[Image courtesy of brittanica]
We know nothing of what will happen in the future, but in the analogy of experience. – Abraham Lincoln, 1839
This week, several of the states hammered by Hurricane Sandy turned to a source of hard-won guidance: Louisiana, who had had to conduct the entire 2006 election cycle in disaster conditions after Hurricane Katrina devastated New Orleans and other parts of the state. This week, those experiences were invaluable to the Sandy states, who sought Secretary of State Tom Schedler’s advice on how to cope with the aftermath of a natural disaster.
Here’s the story from the Advertiser:
Louisiana officials have taken time from preparing for the Nov. 6 election to help states walloped by Hurricane Sandy, Secretary of State Tom Schedler said.
In a conference call Friday, Schedler explained to voting officials from New York, Vermont, New Jersey, Maryland, New Hampshire, Connecticut, Washington, D.C., Delaware and Massachusetts how to run an election in the wake of a storm.
Schedler’s office had extensive experience in the aftermath of hurricanes like Katrina. He said he spoke to them on what to do before the storm and after the storm. He explained the importance of securing equipment and having cellphone numbers on file. He also said that after the storm, it is important to make contact with workers, determine the precincts still viable and move unusable polling places.
Schedler calls Louisiana voting officials “experts on hurricanes.” He said they are constantly moving voting machines in low-lying parishes to higher ground.
He also encouraged officials to have a good relationship with the National Guard, which, in his case, was “an integral part of making that election successful.”
Schedler told officials to expect bigger crowds and longer lines. He also emphasized the need for ample parking, water, restroom facilities and signs.
Paper ballots are also an option that can be used if the needs of a digital voting system can’t be met.
He told officials to encourage early voting and “put that on steroids.” His overall message: Preparation is key.
“As long as you have a plan and you implement it, you’ll be fine,” Schedler said.
That doesn’t mean it’s easy to pull off. Lafayette Parish Clerk of Court Louis Perret called conducting an election after a storm a logistical nightmare.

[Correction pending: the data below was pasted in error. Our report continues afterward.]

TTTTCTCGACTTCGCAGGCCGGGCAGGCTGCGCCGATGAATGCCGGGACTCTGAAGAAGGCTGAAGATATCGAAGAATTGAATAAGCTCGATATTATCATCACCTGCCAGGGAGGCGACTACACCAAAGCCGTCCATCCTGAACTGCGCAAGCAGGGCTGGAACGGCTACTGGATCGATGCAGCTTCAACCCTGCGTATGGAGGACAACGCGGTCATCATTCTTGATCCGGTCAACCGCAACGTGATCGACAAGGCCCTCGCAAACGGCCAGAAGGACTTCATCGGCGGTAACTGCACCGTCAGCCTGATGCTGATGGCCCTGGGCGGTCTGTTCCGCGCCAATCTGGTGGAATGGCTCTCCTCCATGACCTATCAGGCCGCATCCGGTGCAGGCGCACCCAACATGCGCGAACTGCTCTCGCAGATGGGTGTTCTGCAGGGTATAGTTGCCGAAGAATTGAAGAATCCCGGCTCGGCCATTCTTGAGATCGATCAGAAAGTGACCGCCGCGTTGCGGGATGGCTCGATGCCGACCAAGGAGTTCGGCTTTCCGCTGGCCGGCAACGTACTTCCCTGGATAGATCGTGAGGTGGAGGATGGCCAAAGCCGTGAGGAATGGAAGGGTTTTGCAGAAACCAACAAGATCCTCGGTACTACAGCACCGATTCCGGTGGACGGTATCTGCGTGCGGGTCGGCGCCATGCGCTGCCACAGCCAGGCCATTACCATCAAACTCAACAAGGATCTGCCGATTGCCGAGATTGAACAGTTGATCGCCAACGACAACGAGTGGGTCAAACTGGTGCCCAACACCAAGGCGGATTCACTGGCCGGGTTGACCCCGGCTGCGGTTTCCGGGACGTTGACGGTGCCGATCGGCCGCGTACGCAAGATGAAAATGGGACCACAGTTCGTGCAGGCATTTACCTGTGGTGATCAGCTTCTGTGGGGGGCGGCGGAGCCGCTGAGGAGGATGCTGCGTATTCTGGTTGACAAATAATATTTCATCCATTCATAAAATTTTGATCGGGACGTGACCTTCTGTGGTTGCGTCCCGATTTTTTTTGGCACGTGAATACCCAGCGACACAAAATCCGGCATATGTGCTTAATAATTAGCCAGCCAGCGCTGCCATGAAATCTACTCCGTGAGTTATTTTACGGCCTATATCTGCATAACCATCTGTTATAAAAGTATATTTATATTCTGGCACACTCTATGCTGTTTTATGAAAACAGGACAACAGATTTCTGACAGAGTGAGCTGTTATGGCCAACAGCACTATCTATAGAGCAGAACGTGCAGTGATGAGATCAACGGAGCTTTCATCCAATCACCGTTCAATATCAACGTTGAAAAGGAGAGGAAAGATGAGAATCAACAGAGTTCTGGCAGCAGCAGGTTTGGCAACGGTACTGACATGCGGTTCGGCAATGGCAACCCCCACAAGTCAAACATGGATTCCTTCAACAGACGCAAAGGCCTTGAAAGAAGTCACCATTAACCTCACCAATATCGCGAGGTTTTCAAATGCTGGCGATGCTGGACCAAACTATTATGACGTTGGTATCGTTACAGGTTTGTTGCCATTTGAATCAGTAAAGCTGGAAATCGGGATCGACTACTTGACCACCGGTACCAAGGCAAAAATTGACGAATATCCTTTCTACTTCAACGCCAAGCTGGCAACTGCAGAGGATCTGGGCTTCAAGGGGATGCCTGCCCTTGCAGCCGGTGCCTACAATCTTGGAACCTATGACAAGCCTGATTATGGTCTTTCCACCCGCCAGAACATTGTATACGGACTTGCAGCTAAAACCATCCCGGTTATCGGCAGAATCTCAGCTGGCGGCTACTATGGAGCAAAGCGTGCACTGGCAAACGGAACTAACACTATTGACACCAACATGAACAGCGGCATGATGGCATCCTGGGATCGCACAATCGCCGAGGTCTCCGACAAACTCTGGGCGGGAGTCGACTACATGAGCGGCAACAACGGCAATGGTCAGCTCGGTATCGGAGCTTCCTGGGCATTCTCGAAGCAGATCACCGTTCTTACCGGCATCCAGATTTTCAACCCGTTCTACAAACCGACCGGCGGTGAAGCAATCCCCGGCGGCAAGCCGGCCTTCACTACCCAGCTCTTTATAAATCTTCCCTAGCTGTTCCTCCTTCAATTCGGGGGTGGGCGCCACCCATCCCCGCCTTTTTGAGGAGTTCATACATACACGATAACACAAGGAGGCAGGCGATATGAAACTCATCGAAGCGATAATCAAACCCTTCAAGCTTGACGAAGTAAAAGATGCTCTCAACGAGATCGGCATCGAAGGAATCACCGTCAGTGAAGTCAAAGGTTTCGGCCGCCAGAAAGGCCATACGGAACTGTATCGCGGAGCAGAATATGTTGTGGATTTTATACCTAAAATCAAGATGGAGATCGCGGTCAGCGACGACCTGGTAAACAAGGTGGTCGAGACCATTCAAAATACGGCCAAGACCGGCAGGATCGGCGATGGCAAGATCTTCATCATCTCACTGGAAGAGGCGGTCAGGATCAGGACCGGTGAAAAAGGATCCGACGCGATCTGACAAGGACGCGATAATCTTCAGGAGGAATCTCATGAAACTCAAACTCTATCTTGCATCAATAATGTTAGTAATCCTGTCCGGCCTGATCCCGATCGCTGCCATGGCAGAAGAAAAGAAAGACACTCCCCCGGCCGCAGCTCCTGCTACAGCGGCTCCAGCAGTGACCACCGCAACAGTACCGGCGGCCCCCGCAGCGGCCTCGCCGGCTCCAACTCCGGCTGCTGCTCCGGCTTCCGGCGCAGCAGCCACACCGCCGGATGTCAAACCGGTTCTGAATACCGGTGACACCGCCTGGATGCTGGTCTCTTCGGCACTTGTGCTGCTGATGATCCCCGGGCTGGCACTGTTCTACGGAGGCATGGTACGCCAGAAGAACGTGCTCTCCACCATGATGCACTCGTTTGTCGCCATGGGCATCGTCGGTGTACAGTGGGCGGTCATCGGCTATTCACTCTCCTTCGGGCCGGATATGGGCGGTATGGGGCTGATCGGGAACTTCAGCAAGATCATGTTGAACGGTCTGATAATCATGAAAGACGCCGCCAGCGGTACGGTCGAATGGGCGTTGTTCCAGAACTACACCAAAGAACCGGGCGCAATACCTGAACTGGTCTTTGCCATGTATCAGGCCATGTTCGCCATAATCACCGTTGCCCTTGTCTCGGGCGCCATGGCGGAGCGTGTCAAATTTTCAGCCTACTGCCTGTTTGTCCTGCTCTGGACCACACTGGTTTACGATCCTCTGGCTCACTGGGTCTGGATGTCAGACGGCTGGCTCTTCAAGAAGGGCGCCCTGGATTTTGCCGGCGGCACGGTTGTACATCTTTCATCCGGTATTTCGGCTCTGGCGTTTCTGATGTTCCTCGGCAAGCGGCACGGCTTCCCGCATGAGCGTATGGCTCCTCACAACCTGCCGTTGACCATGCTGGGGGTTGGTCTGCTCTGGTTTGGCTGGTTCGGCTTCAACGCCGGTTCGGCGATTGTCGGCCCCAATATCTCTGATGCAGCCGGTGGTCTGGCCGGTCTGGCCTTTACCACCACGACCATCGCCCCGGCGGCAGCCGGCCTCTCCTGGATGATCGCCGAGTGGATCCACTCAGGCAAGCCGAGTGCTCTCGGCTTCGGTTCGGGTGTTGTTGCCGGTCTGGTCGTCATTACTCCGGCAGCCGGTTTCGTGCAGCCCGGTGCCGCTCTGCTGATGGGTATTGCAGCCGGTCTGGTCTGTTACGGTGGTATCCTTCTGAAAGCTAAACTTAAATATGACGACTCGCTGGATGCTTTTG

Perret said that 800 people are working the polls in Lafayette parish.
“Imagine trying to track down 800 people,” he said when describing the chaos after a storm.
Perret said that people who weather a storm need to be patient with poll workers, who were probably affected by the storm as well.
In this specific case, advice is about all Louisiana voting officials can offer the states affected by Sandy.
“We would love to take time out and go help these people, but we have to make sure our election is properly handled,” Perret said.
The “analogy of experience,” then appears to be this:
- be able to reach people – especially poll workers (using cell phones, which unlike other utilities seem to have weathered Sandy quite well);
- be prepared to physically relocate polling locations, and have a list of prospective sites should the need arise;
- to the extent possible, keep machines and other assets safe and dry;
- find a way to “bank” votes before the disaster through early voting;
- don’t be afraid to improvise – and counsel patience for voters and election workers alike.
No one would ever say that the Hurricane Katrina disaster was a good thing, but it is undeniably a good thing that Louisiana is sharing its experience with the Sandy states. I hope that those states will be prepared to share their own stories – and I really hope those stories (when combined with Louisiana’s) are enough to convince policymakers and election officials across the nation to use the “analogy of experience” and make plans to cope with natural or other disasters before it’s time to pick up the pieces.